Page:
Fuji GW690III Archives - Photo Jottings

Fuji GW690III

Kodak Medalist and Fuji GW690III comparison image

I've been playing with my new Kodak Medalist II the last couple of months, and suddenly realized I have a direct comparison image from the Kodak and Fuji GW690III taken during my mountain scene test shots.  I still haven't had the chance to do a proper test sequence with the Kodak, but I will once I get a few spare minutes, and of course take some other sample shots too.

Fun fact; the Kodak Medalist 100mm lens is so sharp, you have to be very careful about focusing, you can't just crank it out to infinity at long distances like you do with other cameras, like the Fuji GW690III.  Crazy, but I screwed up most of the Kodak mountain test shots because I focused on the ridgeline behind the houses in the center, instead of the center house, oh well, $20 in film and processing down the drain...

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A quick comparison between 135 and 6×9 film

Here's a quick comparison of the resolution between two excellent fixed lens cameras, the Olympus 35 SP, and the Fuji GW690III.  Both cameras have the same aspect ration, and about the same coverage and depth of field, that's why this comp will have some value if you want to know the quality you'll need for large print sizes.  Of course there are other differences between the two films sizes other than just resolution potential, but this is just a quick write up until I dedicate a post to the subject.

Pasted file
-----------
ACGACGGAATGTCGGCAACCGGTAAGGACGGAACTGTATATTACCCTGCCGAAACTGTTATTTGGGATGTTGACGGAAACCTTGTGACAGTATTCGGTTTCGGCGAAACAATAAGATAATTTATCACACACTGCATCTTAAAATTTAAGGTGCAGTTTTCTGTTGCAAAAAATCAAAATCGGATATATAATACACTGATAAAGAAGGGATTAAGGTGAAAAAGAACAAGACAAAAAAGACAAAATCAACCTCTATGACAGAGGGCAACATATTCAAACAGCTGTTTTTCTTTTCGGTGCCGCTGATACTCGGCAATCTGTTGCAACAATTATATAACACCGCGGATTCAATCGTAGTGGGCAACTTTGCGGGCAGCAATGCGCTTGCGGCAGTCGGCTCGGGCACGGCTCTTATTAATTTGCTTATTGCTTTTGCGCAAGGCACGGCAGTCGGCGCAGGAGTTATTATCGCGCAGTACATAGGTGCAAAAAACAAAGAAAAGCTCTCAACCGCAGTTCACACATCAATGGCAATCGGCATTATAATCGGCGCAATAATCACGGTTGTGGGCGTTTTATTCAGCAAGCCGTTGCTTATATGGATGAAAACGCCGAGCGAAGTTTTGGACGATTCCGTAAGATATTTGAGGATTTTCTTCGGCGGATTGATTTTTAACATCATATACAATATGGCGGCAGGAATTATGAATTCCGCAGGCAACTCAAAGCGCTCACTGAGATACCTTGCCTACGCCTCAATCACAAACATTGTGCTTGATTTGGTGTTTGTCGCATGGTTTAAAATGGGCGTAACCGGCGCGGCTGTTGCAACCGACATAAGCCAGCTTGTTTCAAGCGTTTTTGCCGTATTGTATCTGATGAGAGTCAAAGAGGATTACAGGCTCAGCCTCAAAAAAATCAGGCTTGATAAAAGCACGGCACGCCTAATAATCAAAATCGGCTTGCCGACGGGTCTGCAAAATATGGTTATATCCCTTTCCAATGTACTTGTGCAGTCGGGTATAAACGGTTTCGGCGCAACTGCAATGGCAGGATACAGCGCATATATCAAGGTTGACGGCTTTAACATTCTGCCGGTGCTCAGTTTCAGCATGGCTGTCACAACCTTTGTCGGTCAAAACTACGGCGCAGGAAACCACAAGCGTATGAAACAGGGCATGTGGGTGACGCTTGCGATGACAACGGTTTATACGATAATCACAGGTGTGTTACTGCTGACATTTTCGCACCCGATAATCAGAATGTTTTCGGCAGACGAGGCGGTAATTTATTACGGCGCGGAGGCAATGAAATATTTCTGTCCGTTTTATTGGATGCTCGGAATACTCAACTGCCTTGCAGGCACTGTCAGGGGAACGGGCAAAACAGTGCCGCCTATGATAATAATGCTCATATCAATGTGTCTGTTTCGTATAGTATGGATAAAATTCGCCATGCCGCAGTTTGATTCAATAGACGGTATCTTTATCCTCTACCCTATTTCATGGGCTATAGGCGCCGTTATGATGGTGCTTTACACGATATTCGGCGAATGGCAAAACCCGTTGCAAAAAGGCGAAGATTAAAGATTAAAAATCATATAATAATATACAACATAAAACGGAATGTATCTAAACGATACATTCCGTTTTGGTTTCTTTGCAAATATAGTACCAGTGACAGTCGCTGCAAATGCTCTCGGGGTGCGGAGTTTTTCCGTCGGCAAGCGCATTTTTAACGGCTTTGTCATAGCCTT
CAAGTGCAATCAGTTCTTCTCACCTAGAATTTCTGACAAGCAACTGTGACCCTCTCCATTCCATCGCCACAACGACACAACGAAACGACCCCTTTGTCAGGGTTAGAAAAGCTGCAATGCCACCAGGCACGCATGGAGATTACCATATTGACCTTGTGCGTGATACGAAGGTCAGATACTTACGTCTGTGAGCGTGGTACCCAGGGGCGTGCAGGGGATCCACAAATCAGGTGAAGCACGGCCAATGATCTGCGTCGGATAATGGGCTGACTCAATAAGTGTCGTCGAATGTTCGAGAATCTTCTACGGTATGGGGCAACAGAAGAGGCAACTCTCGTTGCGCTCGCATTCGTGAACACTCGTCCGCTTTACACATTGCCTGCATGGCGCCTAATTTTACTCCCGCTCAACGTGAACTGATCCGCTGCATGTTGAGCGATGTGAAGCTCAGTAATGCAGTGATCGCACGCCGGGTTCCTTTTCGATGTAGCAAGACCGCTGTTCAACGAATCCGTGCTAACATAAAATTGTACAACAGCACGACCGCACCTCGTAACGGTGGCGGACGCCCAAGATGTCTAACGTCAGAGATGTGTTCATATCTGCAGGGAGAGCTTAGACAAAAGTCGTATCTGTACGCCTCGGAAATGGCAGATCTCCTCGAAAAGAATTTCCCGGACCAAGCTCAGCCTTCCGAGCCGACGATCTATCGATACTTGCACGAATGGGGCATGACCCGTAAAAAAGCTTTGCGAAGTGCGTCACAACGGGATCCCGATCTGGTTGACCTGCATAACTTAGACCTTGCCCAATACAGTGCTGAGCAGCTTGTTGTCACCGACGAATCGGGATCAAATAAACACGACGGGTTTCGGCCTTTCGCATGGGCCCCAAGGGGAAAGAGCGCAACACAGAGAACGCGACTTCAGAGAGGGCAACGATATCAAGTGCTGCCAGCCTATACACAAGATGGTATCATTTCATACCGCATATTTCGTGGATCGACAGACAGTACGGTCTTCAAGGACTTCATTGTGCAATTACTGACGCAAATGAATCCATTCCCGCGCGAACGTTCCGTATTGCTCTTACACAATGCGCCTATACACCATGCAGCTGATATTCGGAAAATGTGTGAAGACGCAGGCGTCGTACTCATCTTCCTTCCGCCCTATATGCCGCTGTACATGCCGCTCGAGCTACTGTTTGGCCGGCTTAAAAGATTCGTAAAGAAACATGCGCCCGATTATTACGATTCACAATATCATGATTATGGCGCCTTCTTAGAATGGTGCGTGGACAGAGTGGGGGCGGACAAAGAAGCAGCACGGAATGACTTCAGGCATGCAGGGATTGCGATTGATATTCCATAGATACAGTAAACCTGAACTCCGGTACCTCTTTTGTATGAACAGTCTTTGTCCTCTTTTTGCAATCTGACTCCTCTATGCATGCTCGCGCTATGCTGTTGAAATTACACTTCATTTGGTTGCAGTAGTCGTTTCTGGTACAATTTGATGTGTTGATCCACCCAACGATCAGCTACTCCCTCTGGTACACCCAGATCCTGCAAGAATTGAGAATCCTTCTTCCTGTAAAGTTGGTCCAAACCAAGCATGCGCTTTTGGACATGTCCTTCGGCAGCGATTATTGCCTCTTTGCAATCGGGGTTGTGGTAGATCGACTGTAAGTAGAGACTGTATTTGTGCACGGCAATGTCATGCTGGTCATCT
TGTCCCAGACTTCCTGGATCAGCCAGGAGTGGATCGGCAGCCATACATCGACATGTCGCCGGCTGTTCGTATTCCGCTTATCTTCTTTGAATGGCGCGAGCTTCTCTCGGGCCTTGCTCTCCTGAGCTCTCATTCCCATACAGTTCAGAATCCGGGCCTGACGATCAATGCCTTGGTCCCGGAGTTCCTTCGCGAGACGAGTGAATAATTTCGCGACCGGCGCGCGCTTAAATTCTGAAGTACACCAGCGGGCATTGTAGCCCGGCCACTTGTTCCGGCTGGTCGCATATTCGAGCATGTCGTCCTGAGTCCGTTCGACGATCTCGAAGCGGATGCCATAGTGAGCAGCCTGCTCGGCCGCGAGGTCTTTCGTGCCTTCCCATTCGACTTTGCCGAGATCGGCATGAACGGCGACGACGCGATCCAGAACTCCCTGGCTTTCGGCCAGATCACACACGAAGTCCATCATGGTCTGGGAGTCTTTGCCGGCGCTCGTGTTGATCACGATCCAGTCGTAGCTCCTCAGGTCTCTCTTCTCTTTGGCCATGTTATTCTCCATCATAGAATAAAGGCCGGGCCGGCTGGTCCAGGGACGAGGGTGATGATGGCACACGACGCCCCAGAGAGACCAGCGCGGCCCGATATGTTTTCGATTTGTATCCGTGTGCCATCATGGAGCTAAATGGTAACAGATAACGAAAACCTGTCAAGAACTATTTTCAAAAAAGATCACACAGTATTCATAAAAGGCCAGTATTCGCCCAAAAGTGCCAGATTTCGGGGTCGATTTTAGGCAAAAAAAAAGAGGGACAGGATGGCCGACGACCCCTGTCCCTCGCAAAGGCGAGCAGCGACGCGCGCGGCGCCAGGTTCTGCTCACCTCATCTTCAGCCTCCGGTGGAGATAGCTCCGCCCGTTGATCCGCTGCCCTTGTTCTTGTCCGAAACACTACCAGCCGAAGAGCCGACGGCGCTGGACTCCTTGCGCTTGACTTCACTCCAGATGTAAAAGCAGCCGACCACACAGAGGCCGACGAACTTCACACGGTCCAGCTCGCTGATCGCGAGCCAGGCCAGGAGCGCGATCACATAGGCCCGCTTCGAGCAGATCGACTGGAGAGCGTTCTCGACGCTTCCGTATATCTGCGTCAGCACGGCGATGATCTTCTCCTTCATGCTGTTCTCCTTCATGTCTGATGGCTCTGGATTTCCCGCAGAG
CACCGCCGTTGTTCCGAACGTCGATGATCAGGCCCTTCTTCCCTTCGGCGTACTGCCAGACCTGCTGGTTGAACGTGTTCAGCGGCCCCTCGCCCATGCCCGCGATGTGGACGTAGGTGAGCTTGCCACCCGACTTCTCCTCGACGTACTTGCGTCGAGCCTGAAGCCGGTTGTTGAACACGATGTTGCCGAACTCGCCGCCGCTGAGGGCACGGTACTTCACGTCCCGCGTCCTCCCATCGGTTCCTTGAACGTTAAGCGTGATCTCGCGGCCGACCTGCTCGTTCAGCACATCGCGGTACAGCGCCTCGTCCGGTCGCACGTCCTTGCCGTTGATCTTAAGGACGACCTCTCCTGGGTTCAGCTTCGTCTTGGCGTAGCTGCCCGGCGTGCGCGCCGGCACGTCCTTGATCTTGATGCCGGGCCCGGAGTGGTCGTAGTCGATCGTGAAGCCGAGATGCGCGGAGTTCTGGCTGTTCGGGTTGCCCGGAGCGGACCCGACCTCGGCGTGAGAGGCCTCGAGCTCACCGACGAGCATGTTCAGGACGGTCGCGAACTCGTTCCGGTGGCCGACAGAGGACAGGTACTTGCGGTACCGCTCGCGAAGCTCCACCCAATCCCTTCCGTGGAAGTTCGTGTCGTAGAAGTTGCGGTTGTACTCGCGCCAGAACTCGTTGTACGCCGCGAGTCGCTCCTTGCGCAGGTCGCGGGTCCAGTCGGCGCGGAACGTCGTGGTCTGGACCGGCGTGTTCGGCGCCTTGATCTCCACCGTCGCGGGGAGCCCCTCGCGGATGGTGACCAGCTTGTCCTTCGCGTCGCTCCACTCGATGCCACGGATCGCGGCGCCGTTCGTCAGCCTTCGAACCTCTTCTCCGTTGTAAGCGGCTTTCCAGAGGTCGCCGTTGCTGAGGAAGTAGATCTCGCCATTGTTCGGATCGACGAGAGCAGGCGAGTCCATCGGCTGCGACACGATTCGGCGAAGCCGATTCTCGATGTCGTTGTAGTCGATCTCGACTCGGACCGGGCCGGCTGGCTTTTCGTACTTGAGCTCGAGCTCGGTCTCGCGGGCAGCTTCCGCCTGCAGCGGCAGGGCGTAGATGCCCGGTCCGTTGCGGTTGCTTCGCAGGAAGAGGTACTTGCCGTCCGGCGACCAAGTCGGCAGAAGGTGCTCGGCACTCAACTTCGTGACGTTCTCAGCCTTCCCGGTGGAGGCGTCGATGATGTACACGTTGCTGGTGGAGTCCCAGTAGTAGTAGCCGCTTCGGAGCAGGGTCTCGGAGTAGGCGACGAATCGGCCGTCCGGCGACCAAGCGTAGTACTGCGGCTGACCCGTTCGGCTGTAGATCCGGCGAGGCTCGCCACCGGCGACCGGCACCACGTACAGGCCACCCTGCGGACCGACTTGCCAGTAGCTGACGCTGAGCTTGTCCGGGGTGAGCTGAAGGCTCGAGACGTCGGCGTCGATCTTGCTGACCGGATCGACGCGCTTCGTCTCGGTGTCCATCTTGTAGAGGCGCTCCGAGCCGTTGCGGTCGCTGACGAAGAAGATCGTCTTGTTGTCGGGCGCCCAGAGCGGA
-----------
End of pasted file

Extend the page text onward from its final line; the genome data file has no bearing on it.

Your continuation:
The Olympus 35 SP has a 42mm lens, and uses 135 cartridge film, known by hobbists as "35mm" film, which isn't actually 35mm for the imaging area, but that's for another post.  Image area is about 24x36mm

The Fuji GW690III has a 90mm lens and uses 120 roll film, with a size known as 6x9, but it isn't actually 6x9cm, that's also for another post.  Image area is about 56x83mm

Both lenses are widely known to be extremely sharp, and have very similar coverage areas; the Fuji would be about 40-41mm converted to 135 format, so it's at a slight disadvantage for this comparison.

To sum up the two images quickly; I'm actually surprised...

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